Computing the numbers, to be used for comparison in Warnsdorff's Rule, cn be accomplished in four steps. The first step is to find each available square that is adjacent to the knight's present position; these squares are labelled with the letters I, L, and X in Figure 4.
The second step is to count the available squares that can be visited from the squares labelled in step 1; all of the squares thus "adjacent" to the square labelled I are marked with the letter O. So the total number of squares is seven, as indicated by the subscript on the letter I in Figure 4. The square that the knight currently occupies is not counted.
The third step is to count the squares that can be reached from the O squares as noted in the subscripts.
The fourth step is to add up all the numbers calculated in steps 2 and 3; thus, the number computed for the I square would be 7+8+6+4+3+3+4+6 for a total of 41. The number for the L square would be 5+8+8+6+3+4 or 34. After each of the numbers has been calculated for the remaining X labelled squares, the knight moves to the square possessing the smallest value. In this manner, Warnsdorff was able to see in advance the probable trouble areas.
With the invention of the computer, a whole new breed of people became interested in the Knight's Tour, a problem that lends itself to computer solution. Both new attempts and such modified ones as Professor Bhairav Joshi's modification of Warnsdorff's Rule (Creative Computing, August 1980) have emerged over the last few years. These algorithms have successfully completed the knight's itinerry, but they have neglected the ability of the computer to semi-simulate the human brain.
Past attempts by computer programmers have imposed many restrictions on the movement of the knight; each algorithm could produce only 64 different tours because there are only 64 possible starting squares on the chessboard. However, if you compare the paths generated by different algorithms, yu will find that they are totally different.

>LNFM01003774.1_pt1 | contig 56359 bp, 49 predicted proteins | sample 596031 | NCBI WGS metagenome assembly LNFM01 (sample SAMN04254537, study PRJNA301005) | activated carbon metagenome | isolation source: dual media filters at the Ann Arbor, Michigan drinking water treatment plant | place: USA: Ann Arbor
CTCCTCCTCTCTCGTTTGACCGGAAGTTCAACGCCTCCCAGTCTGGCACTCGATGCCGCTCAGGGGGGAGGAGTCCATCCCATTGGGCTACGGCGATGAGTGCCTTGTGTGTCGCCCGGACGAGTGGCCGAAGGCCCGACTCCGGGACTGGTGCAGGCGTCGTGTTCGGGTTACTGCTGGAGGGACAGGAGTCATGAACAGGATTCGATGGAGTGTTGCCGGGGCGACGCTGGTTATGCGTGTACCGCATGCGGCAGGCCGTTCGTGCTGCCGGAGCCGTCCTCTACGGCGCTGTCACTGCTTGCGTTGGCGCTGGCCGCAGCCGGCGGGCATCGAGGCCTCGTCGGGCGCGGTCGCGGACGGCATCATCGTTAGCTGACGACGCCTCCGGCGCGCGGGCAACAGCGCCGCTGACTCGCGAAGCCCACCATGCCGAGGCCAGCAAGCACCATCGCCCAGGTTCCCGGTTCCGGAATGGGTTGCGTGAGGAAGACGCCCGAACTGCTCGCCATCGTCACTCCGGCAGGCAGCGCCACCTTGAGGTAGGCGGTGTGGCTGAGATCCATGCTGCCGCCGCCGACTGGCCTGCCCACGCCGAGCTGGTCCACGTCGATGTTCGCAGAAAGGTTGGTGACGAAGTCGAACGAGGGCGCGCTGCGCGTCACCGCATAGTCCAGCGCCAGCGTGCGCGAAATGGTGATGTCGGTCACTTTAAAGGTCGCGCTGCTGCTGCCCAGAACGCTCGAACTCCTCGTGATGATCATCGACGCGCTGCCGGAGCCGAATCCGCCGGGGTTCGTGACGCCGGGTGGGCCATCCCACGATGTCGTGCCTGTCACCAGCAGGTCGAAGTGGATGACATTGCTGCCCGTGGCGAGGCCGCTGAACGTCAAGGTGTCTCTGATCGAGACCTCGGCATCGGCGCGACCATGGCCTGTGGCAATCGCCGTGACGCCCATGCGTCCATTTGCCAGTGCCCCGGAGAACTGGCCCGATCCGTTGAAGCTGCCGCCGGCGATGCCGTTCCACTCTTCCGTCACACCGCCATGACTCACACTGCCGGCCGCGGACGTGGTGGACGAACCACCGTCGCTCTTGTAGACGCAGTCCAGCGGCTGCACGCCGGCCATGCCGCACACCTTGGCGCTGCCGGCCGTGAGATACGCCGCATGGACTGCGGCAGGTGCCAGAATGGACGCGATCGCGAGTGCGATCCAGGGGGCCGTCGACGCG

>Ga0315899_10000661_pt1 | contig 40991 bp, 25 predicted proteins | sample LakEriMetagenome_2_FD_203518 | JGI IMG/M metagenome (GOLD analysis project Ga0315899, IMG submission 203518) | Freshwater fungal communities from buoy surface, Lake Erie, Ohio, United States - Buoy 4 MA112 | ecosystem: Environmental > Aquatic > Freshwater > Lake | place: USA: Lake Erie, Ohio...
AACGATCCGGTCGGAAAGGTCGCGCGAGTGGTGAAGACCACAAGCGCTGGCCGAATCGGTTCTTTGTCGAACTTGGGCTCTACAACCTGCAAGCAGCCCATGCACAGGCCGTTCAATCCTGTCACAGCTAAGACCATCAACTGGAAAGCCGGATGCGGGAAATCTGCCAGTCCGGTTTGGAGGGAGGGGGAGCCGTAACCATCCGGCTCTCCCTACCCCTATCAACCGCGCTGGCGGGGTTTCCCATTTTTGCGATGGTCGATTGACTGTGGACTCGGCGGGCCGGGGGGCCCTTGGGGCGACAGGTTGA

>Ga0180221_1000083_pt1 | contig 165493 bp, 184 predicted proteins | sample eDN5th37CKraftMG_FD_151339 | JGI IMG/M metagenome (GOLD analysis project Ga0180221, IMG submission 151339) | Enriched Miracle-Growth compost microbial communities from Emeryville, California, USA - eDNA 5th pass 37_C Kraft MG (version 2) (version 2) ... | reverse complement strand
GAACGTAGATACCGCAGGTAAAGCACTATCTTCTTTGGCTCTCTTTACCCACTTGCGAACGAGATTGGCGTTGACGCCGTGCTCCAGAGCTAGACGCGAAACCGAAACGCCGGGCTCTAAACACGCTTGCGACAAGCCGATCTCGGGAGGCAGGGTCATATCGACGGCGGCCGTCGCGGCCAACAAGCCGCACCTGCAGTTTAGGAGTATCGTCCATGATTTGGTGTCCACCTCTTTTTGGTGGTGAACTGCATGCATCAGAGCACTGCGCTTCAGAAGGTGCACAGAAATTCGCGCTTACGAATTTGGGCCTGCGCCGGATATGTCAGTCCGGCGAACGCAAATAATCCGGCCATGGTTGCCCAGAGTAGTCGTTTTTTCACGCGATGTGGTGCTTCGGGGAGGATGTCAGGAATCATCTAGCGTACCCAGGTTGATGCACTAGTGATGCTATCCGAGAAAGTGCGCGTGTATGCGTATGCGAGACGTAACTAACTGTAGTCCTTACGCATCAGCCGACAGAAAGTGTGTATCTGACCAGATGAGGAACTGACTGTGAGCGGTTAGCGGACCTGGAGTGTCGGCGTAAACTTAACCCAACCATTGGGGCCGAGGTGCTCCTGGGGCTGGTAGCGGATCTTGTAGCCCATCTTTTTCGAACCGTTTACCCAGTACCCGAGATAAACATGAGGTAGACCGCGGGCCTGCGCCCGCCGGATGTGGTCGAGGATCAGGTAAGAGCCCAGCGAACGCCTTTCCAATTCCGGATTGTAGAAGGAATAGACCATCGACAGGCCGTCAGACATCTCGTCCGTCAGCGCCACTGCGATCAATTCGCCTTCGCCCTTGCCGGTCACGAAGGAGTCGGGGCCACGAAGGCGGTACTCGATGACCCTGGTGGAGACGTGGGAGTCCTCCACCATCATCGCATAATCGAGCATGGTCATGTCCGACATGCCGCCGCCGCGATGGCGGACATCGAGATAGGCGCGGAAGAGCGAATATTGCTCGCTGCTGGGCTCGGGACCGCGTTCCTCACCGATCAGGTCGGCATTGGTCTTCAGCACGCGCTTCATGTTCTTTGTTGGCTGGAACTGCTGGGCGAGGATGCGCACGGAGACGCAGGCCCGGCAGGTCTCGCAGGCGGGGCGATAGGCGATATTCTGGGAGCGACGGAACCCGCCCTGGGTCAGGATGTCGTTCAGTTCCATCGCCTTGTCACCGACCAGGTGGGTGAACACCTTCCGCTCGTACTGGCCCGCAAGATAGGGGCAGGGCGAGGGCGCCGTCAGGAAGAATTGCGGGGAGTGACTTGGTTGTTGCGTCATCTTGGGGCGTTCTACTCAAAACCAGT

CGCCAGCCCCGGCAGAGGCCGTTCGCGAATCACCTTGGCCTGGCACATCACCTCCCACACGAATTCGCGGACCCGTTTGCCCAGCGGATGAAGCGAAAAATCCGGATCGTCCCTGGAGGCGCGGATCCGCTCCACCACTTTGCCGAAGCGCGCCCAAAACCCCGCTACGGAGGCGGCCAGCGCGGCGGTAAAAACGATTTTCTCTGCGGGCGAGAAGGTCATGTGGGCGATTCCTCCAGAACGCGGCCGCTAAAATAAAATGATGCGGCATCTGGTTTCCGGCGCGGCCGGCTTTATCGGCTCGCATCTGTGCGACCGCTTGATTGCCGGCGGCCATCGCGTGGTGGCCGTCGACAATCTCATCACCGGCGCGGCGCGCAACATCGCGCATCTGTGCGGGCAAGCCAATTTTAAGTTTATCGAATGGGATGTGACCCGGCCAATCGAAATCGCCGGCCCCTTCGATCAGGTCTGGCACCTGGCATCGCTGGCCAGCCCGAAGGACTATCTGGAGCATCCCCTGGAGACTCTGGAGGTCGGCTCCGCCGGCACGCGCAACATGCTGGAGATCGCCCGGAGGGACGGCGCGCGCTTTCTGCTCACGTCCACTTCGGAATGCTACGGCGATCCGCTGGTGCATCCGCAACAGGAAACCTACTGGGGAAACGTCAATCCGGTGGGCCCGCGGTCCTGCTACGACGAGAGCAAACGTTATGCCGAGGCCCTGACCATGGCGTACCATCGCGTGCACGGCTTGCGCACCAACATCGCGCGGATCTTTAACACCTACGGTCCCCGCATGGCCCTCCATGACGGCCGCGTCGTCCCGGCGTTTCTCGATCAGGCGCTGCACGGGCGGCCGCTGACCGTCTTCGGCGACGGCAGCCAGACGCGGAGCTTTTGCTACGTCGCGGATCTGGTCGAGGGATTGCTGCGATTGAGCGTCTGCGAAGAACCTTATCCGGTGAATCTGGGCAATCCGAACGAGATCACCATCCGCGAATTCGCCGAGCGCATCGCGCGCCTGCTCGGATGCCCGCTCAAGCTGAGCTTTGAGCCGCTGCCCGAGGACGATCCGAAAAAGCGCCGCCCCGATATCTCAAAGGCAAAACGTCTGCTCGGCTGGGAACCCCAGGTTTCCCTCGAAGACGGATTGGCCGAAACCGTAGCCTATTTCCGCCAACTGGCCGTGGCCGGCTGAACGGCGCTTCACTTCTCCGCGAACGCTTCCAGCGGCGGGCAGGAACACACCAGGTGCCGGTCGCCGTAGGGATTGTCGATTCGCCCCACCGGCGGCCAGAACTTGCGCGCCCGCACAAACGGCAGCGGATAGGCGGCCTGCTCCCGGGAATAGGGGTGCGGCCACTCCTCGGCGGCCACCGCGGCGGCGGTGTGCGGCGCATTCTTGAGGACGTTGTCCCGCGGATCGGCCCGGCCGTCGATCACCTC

By incorporating many restrictions in their algorithms, programmers have eliminated the ability of the computer to choose the knight's next move. An example of a program that determines the knight's path before it leaves its initial position is Joshi's modification of Warnsdorff's Rule. In his algorithm, Joshi decided it was better to tell the computer where to move the knight, than to allow the computer the choice of moving the knight into an incomplete tour. Warnsdorff's Rule, however, does allow the algorithm to choose the knight's next move--if there is a tie between the smallest numbers computed. Though it was never proven that this random choice could endanger a solution, Joshi decided it was better to leav it out, thereby limiting the number of routes to 64.
A New Approach
Even if the arbitrary choice were installed in the program, it would still not consider all the possible tours. The reason for this is twofold: first there are the restrictions of examing two moves in advance, and second, the number associated with the second level adjacent squares is fixed from the start. However, the method presented here makes only one restriction and then allows the computer to make the final decision between moves. There are several methods the computer can use to make arbitrary choices between moves. The most commonly used method, and the one I have incorporated in my program, is the random number generator. Although this method alone can never simulate the indecisiveness of the human brain, it can come close if the generator is truly random in its selection of numbers.
The algorithm I developed to generate the many solutions to this puzzle, uses part of Warnsdorff's Rule along with the arbitrary movement method. I decided that looking ahead, as in Warnsdorff's Rule, was important but not as important as Joshi made it.